Kelly had the best offensive season of his career as the Bruins defended their Cup title in 2011-12, scoring 20 goals for the only time in his career and adding 19 assists for 39 points. He even finished tied for third in the NHL that year in plus-minus at plus-33, a year in which it was all Boston in the top 5 (Patrice Bergeron, Tyler Seguin, Zdeno Chara and Brad Marchand rounded out the group).

He scored in overtime in Game 1 vs. the Washington Capitals the following postseason, supplying Boston its lone postseason bright spot the season in between Cup runs.

Kelly may have overstayed his welcome in Boston, part of rosters that missed the postseason in both 2014-15 and 2015-16 while not contributing a great deal, but that’s more on roster mismanagement. Chiarelli should have known when it was time to cut bait; Kelly did his job admirably between 2011 and ’13.

1. Bruins acquire Charlie Coyle from Minnesota Wild for Ryan Donato and a conditional draft pick on Feb. 20, 2019.

Bringing in Weymouth’s own didn’t come without its risks, particularly if Scituate’s own blossoms the same way Wheeler did once upon a time.

Right now, though, it’s hard not to love the impact Coyle has had on the Bruins. After spending 21 regular season games finding his footing with the B’s (2-4—6 totals), Coyle is having far and away the most productive playoffs of his career. He has 12 points (six goals, six assists) and has been a plus-9 for the Bruins in 17 postseason games, compared with 7-8—15 totals and a minus-17 rating over 44 career playoff games with Minnesota.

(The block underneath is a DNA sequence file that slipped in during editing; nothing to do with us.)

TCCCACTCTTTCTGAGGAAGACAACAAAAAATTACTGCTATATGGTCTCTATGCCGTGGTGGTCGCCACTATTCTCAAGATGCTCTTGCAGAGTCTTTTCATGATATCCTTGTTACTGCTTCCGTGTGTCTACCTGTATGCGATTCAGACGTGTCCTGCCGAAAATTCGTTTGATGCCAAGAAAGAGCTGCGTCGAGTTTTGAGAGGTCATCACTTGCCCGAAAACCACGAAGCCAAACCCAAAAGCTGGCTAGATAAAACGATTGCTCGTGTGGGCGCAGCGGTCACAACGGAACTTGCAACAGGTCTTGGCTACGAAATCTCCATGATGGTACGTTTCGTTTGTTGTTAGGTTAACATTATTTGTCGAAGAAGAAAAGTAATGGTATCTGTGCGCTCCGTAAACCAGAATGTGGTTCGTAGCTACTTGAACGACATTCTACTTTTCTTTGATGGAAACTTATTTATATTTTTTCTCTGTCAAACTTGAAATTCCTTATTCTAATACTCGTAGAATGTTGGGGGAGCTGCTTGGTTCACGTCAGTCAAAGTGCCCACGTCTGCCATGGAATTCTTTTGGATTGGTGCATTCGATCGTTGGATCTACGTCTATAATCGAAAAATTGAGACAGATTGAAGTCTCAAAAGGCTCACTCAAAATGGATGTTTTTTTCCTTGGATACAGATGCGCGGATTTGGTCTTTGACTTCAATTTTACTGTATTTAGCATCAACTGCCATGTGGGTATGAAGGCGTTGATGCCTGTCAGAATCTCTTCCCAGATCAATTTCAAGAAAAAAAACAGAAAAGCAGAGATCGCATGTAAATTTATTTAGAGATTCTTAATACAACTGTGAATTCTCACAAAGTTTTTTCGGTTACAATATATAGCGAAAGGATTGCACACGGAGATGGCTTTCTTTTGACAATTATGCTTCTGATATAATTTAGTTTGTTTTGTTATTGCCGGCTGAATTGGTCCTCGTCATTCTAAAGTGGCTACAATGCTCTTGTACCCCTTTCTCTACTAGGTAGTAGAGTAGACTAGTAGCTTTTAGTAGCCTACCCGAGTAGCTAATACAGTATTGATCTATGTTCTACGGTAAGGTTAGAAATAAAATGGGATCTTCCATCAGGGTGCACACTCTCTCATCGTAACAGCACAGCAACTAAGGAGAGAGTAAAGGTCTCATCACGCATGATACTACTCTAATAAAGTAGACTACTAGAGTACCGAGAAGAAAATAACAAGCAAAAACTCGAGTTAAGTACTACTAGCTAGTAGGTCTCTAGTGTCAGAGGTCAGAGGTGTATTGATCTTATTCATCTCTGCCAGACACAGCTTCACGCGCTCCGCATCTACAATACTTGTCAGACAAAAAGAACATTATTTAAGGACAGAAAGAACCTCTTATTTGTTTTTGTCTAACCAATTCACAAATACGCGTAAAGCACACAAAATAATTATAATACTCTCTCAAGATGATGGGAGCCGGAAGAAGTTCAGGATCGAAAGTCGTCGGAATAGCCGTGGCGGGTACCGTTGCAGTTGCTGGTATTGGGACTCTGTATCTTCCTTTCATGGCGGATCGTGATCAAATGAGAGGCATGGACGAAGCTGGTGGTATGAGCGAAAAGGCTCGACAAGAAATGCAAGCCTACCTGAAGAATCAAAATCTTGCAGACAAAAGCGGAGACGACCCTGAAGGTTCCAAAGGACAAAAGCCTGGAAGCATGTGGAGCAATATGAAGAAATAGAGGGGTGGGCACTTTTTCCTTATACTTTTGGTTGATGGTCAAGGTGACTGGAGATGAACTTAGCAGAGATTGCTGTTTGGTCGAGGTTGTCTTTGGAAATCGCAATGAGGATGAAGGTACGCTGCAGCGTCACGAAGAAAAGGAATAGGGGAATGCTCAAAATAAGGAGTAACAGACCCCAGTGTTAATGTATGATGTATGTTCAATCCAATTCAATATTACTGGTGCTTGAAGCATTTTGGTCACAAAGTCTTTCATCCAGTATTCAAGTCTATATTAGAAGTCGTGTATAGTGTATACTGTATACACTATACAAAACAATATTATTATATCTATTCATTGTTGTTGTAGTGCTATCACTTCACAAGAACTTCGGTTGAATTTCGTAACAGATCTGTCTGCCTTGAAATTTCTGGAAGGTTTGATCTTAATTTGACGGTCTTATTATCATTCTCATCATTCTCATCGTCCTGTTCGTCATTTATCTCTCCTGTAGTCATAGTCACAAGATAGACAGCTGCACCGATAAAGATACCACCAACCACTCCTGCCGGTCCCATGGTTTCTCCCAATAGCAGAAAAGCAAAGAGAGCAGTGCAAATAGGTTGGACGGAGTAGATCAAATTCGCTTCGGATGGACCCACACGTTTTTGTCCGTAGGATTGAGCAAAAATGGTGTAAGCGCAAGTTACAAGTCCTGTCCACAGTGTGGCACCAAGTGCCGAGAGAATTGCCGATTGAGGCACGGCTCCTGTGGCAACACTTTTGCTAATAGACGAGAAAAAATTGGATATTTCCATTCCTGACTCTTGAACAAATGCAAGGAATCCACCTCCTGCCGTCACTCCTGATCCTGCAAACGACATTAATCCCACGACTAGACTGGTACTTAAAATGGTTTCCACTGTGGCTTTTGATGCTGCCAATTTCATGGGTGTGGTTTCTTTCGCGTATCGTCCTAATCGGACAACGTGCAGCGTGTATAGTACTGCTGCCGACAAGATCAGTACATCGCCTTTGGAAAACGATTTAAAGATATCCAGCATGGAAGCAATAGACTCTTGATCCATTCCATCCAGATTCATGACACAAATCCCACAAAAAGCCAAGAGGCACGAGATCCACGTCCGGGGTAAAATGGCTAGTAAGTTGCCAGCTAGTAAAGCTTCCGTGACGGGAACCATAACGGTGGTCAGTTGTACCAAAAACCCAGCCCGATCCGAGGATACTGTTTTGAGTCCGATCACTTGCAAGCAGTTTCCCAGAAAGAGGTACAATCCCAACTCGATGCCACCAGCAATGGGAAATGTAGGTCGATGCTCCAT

Two goals stand out for Coyle, both from the same game: his equalizer vs. Columbus at 15:25 of the third period in Game 1 to make it 2-2, followed by the game-winner 5:15 into overtime.

So, why else is Coyle at No. 1? For starters, he’s signed through next season, unlike Johansson. As a center, he carries more value to the organization given the ages of Patrice Bergeron and David Krejci – both are 33 – as a potential long-term solution. This is more of a big picture thought, but Krejci is signed through the end of the 2020-21 season, Bergeron the 2021-22. Could Coyle become an heir apparent up the middle for the Bruins in the top-six group?